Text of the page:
The Power of Forgiveness: Letting Go of Anger and Resentment for a Happier Life

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Are you holding onto anger, negative feelings and resentment towards someone who has wronged you?

We’ve all been there…

The kid who bullied you in school…

The colleague who spread negative talk about you or your work…

That one particular ex who got away with far too much…

When your parent(s) didn’t show up for you: physically, emotionally, mentally…

People who have hurt, used or abused you…

Forgiveness may seem like a daunting task – it may even sound like a nice pretty bow on top of some bs – but it can also be a powerful tool that can lead to a happier, lighter life. Sometimes it’s just good to know when to let the sh*t go.

So let’s talk about it and feel free to share your thoughts on forgiveness, or if you’ve also been struggling with the heaviness bitterness or anger.

The Importance of Setting Healthy Boundaries in Relationships

Research has shown that holding onto feelings of anger and resentment can have negative effects on our physical and mental health. This is due to the extra stress our bodies are put under by rehashing, ruminating, and re-experiencing the event over and over.

This needs to happen in order to keep the resentment and anger alive but some may recognise the exhausting, blood boiling or upsetting feelings present during and after this mental process.

In fact, it can lead to an increase in chronic stress, lingering anxiety, and depression.

Forgiveness, on the other hand, has been linked to a reduction in stress, lower levels of anxiety and depression, and an overall improvement in well-being. But forgiveness isn’t just about letting go of negative emotions towards others and ignoring the past. It’s also about forgiving ourselves for past mistakes and moving forward with a sense of acceptance and peace.

It’s about giving grace, letting go of dead weight and freeing ourselves of people, places and times that no longer serve us.

How to Practice Forgiveness

Forgiveness isn’t always easy, but it’s worth the effort. Here are 9 tips to help you practice forgiveness:

  1. Acknowledge your emotions: Before you can forgive, it’s important to acknowledge and process your emotions. Take some time to reflect on how you’re feeling and why. Write down your thoughts in a journal or talk to a trusted friend or therapist.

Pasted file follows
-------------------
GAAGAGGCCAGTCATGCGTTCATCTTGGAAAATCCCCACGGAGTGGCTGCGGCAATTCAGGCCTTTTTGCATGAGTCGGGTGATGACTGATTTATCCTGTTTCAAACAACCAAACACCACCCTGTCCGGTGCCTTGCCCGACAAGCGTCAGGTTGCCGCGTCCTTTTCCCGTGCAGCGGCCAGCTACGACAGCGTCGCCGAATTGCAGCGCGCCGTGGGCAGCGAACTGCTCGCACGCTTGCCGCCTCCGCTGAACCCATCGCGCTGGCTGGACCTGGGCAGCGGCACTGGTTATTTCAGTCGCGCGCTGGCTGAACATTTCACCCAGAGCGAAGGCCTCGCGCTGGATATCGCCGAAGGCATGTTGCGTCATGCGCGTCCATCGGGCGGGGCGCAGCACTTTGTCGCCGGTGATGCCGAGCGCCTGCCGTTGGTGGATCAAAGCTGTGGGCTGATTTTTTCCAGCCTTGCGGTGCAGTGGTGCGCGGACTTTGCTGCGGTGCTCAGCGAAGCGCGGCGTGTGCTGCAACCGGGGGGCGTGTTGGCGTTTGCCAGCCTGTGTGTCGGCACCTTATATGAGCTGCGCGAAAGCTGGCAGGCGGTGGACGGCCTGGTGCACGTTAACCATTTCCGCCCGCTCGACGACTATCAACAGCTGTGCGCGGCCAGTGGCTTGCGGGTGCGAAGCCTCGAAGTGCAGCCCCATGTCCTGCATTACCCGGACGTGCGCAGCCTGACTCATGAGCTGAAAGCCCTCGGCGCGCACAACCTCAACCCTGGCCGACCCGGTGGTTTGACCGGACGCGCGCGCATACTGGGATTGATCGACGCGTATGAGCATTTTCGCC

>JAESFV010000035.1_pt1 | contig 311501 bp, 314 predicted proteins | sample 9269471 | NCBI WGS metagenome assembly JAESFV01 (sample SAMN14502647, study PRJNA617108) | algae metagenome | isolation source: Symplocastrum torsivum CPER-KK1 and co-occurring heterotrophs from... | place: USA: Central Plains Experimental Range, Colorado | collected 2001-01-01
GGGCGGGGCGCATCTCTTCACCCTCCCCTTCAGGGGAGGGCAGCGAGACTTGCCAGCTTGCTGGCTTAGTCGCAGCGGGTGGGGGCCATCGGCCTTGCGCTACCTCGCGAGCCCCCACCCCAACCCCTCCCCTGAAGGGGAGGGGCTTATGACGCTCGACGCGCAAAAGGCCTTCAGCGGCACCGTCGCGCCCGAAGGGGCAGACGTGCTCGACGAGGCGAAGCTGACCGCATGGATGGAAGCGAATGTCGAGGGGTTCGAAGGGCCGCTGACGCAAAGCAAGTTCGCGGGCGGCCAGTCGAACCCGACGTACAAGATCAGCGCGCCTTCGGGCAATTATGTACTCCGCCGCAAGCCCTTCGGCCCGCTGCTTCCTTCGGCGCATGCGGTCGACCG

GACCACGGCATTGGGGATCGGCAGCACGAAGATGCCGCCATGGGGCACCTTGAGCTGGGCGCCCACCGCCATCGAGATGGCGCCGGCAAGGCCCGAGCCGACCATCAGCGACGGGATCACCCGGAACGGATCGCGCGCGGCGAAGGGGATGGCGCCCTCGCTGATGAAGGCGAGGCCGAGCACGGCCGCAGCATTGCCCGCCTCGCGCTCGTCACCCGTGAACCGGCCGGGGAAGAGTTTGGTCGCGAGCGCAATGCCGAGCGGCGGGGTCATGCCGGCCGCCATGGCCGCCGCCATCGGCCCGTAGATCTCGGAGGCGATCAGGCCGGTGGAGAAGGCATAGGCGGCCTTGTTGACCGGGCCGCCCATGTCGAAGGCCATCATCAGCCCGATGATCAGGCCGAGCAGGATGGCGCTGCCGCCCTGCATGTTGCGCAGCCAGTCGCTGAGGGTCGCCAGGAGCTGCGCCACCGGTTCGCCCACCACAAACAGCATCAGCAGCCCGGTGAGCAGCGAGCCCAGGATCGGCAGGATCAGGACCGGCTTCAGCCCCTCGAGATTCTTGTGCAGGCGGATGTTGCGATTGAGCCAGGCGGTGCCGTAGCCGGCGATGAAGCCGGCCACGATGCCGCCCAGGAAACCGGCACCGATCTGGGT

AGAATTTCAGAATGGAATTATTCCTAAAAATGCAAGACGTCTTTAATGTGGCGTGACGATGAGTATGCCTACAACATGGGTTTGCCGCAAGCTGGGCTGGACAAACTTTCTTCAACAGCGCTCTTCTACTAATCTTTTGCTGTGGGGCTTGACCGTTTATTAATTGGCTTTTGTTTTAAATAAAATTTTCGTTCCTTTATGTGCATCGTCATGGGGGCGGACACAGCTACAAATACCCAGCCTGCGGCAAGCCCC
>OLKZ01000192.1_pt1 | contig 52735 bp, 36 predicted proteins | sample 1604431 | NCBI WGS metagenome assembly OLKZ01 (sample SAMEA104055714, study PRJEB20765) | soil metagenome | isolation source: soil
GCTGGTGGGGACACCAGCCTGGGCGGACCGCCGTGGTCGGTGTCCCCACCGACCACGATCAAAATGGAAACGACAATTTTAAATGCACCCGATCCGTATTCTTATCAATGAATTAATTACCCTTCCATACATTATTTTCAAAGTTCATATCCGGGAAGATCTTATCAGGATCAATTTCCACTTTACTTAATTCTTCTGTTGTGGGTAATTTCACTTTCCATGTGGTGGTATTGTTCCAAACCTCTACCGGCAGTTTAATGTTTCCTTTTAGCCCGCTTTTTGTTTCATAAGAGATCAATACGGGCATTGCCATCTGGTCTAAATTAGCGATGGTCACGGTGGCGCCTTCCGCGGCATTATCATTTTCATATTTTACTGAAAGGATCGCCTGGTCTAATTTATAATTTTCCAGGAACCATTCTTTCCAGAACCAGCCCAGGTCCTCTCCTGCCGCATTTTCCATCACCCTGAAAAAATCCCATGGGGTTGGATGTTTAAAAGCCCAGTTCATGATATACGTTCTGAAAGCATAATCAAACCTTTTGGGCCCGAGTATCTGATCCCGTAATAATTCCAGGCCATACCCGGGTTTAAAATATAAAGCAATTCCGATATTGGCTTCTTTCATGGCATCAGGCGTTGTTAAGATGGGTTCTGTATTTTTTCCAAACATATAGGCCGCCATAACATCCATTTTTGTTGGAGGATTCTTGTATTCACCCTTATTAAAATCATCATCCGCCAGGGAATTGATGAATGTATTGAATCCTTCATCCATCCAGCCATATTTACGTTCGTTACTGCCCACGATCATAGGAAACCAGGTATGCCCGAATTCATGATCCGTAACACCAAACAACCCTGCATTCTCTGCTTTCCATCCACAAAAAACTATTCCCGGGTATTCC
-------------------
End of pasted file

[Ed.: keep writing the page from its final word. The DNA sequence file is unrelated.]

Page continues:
2. Practice empathy: Put yourself in the other person’s shoes and try to see things from their perspective. This can help you gain a better understanding of their actions and motivations, and make it easier to forgive.
  3. Let go of resentment: Holding onto feelings of anger and resentment will only hurt you in the long run. Let go of these negative emotions and focus on moving forward with forgiveness and compassion. 
  4. Practice self-forgiveness: Don’t forget to forgive yourself for past mistakes. We all make mistakes, and it’s important to show ourselves the same compassion and understanding that we offer others. Try this free guided meditation to get started with self-compassion.
  5. Ask for Forgiveness: Take responsibility for any harm done and seek forgiveness through restorative conversationsand making amends – receiving forgiveness may not always be verbal confirmation from others but can still be felt.
  6. Write about your forgiveness in a journal: talk to the person who’d like to forgive in a journal. A great journal exercise for this is the ”A Letter I will Never Send” exercise. We’ve got a step-by-step post on how to write an unsent letter, detailing why this therapeutic exercise is so effective – try it for yourself!
  7. Write about your anger and resentment: Try to understand, validate, process and release any unresolved anger. This can be a difficult process but gives room for negative thoughts, increases self-awareness and taps into any core wounds